A Prologis warehouse. A JV between Lehman and the firm has sold 64 assets, with Prologis acquiring the remaining 18.

NEW YORK CITY-Lehman Brothers Holdings Inc. said Wednesday it has completed its sale of a 17.7-million-square-foot warehouse and distribution center portfolio in which LHBI held a majority stake. The buyers were affiliates of Blackstone Real Estate Partners VII and, in a separate transaction, Prologis Inc., LHBI’s minority partner in the portfolio. An industry source confirms that the 82-asset portfolio traded for a total of about $960 million, roughly the figure reported by Reuters and the Wall Street Journal in late May.

Sixty-four of the properties, totaling 9.5 million square feet, are located in Reno, NV and traded to the Blackstone fund. The private equity giant’s IndCor Properties Inc. will manage the Reno portfolio, according to LHBI.

Prologis is acquiring the balance of the portfolio, with approximately 8.1 million square feet located mainly in Las Vegas, southern New Jersey and central and eastern Pennsylvania. The company is not disclosing the properties involved in the sale.

The portfolio sale also means the conclusion of the Prologis North American Industrial Fund III, originally formed in 2007 to acquire what was then a 114-asset industrial portfolio valued at $1.85 billion from a joint venture between Dermody Properties and CalSTERS, the California State Teachers Retirement System. Since then, LHBI and Prologis have reinvested in the portfolio to stabilize both the properties and the capital structure. “The decision to monetize the portfolio today enables Lehman to capitalize on strong demand for high-quality industrial product and deliver significant value to its stakeholders,” according to LHBI.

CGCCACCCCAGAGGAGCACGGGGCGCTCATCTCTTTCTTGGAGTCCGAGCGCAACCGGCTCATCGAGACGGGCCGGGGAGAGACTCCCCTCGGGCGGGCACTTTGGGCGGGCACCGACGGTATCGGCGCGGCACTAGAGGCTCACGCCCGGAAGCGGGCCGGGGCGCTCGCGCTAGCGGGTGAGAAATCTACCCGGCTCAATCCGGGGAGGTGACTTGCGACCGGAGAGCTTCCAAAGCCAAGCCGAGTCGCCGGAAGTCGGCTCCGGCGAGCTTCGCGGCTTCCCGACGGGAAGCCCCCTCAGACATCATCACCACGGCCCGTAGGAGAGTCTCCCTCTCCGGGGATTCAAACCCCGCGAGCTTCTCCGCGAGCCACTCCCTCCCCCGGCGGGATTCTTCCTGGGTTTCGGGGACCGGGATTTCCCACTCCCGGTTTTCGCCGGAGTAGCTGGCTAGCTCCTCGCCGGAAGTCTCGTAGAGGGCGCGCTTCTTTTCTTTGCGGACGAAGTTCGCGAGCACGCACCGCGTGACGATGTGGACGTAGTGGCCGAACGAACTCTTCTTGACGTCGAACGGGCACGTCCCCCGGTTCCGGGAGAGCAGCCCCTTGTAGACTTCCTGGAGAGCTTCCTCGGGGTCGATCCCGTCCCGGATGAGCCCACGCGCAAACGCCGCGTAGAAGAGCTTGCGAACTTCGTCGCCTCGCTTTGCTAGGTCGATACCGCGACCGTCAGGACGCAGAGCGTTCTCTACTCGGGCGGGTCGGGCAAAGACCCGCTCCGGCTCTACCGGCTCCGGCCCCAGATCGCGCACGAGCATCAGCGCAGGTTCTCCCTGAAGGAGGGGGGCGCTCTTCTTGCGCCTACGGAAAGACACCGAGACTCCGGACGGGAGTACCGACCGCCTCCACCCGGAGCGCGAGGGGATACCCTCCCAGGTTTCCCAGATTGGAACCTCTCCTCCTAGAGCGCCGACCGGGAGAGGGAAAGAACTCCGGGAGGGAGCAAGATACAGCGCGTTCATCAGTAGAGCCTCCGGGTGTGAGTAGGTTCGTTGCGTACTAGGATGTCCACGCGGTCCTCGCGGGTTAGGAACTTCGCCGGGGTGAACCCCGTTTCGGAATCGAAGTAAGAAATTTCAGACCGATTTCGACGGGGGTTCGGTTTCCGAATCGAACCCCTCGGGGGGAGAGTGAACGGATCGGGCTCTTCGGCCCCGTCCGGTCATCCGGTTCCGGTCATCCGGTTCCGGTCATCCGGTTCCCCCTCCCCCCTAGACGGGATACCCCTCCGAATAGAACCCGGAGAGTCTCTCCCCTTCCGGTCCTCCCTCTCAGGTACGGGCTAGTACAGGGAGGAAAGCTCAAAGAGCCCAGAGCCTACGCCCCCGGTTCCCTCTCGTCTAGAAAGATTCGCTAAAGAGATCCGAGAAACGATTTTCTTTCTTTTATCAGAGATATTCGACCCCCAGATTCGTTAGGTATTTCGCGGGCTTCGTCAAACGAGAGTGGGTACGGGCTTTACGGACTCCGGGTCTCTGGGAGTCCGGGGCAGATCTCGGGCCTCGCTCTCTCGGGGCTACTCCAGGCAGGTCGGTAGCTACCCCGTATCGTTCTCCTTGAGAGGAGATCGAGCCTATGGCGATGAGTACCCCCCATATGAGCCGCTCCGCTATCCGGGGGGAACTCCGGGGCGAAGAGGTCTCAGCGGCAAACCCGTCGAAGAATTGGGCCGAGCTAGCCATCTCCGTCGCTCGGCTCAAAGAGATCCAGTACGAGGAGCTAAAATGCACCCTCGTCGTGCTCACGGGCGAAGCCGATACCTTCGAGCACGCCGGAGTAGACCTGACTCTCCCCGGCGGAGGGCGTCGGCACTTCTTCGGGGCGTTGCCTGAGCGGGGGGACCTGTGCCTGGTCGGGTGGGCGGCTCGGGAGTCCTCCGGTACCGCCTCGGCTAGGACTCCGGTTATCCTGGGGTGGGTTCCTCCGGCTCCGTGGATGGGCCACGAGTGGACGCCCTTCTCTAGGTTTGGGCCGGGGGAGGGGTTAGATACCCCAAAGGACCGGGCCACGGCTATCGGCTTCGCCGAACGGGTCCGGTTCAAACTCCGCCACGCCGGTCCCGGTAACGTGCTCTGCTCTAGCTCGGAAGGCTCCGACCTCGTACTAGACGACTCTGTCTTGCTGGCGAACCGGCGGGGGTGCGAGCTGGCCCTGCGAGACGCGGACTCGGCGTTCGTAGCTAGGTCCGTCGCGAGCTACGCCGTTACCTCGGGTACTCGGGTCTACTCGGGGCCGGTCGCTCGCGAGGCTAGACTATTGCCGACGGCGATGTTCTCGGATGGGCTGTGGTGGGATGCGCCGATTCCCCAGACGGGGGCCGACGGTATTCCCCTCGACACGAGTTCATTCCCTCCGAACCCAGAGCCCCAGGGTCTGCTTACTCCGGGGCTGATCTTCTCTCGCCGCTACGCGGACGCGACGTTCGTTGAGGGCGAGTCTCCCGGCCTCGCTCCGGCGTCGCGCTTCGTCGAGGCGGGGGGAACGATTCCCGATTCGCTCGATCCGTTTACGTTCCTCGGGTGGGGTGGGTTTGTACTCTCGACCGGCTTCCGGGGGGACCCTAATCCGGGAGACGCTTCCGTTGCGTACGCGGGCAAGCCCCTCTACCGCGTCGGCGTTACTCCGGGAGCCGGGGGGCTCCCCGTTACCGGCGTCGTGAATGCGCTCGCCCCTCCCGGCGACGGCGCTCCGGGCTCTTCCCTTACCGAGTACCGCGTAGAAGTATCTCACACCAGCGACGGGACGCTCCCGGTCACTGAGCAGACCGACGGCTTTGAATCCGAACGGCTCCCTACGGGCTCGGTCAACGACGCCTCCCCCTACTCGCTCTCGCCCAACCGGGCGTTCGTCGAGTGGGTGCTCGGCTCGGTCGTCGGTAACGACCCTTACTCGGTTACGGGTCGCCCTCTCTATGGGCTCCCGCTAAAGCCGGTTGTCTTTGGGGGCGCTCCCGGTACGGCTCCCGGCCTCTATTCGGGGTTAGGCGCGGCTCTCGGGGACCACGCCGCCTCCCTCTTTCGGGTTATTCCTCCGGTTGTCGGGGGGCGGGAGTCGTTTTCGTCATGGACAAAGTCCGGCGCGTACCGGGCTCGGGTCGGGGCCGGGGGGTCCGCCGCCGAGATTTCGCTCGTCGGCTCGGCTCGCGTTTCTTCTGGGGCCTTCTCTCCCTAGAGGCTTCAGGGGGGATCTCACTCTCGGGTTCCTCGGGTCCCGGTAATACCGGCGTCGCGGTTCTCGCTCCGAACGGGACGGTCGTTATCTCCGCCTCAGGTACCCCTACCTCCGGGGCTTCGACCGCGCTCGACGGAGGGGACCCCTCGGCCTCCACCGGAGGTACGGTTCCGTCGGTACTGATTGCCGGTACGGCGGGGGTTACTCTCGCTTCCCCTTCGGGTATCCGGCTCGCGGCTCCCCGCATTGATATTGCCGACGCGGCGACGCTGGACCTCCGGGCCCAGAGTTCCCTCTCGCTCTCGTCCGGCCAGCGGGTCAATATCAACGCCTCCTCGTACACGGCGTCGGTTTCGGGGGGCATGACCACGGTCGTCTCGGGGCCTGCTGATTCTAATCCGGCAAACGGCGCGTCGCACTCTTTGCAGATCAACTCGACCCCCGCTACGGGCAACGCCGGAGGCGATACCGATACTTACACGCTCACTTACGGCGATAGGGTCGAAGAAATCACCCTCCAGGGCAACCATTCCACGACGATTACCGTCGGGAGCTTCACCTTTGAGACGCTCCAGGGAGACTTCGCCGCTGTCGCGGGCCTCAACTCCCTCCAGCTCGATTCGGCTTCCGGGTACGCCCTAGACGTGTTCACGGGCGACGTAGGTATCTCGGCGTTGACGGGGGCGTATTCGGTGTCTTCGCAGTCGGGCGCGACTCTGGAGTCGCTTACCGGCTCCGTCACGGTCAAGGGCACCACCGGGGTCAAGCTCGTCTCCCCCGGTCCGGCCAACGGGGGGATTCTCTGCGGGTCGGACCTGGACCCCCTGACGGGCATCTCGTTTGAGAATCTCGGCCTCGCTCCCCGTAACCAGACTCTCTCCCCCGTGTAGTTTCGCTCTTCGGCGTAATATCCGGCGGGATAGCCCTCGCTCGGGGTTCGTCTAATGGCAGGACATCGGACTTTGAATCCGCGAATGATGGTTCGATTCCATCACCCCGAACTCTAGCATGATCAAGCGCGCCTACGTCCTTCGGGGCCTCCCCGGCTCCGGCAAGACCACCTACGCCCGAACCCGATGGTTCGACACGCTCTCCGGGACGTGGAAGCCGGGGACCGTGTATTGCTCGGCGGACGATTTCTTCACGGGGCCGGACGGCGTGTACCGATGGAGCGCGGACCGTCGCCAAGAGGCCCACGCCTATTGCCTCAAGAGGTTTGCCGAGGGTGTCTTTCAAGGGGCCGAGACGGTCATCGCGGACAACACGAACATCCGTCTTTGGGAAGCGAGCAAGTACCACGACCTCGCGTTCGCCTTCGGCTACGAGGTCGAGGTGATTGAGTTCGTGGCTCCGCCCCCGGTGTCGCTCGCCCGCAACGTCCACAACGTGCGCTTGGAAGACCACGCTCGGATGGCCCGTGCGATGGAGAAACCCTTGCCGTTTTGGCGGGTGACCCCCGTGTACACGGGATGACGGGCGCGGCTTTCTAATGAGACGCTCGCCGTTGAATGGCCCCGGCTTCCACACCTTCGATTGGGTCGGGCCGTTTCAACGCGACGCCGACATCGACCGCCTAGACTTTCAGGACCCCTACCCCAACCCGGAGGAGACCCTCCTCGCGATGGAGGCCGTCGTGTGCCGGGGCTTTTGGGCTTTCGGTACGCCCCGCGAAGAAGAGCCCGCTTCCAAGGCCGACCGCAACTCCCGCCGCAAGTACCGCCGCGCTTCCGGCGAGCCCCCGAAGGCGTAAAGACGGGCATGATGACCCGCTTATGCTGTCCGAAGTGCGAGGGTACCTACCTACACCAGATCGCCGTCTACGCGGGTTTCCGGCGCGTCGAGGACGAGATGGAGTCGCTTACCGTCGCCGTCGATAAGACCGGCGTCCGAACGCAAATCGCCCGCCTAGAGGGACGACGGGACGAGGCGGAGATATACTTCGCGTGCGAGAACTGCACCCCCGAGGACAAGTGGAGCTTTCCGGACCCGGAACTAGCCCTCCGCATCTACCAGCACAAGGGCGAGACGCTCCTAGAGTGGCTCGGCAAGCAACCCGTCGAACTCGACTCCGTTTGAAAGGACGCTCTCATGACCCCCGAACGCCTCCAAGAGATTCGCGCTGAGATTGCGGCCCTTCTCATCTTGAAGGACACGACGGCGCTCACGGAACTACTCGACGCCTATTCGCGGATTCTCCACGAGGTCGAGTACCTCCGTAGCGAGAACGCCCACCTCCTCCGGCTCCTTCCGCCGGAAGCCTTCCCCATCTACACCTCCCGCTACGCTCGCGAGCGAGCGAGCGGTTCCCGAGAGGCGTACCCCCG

Blackstone’s share of the pie brings IndCor’s managed portfolio to about 100 million square feet across the US. For Prologis’ part, the acquisition of the Vegas and Mid-Atlantic assets “is in line with our stated objective of expanding our platform within our existing markets through proprietary opportunities,” says CIO Mike Curless. Conversely, he says, the sale of the Reno properties “further supports our portfolio realignment strategy and rationalizes a fund that we have identified as non-strategic to our investment management business.”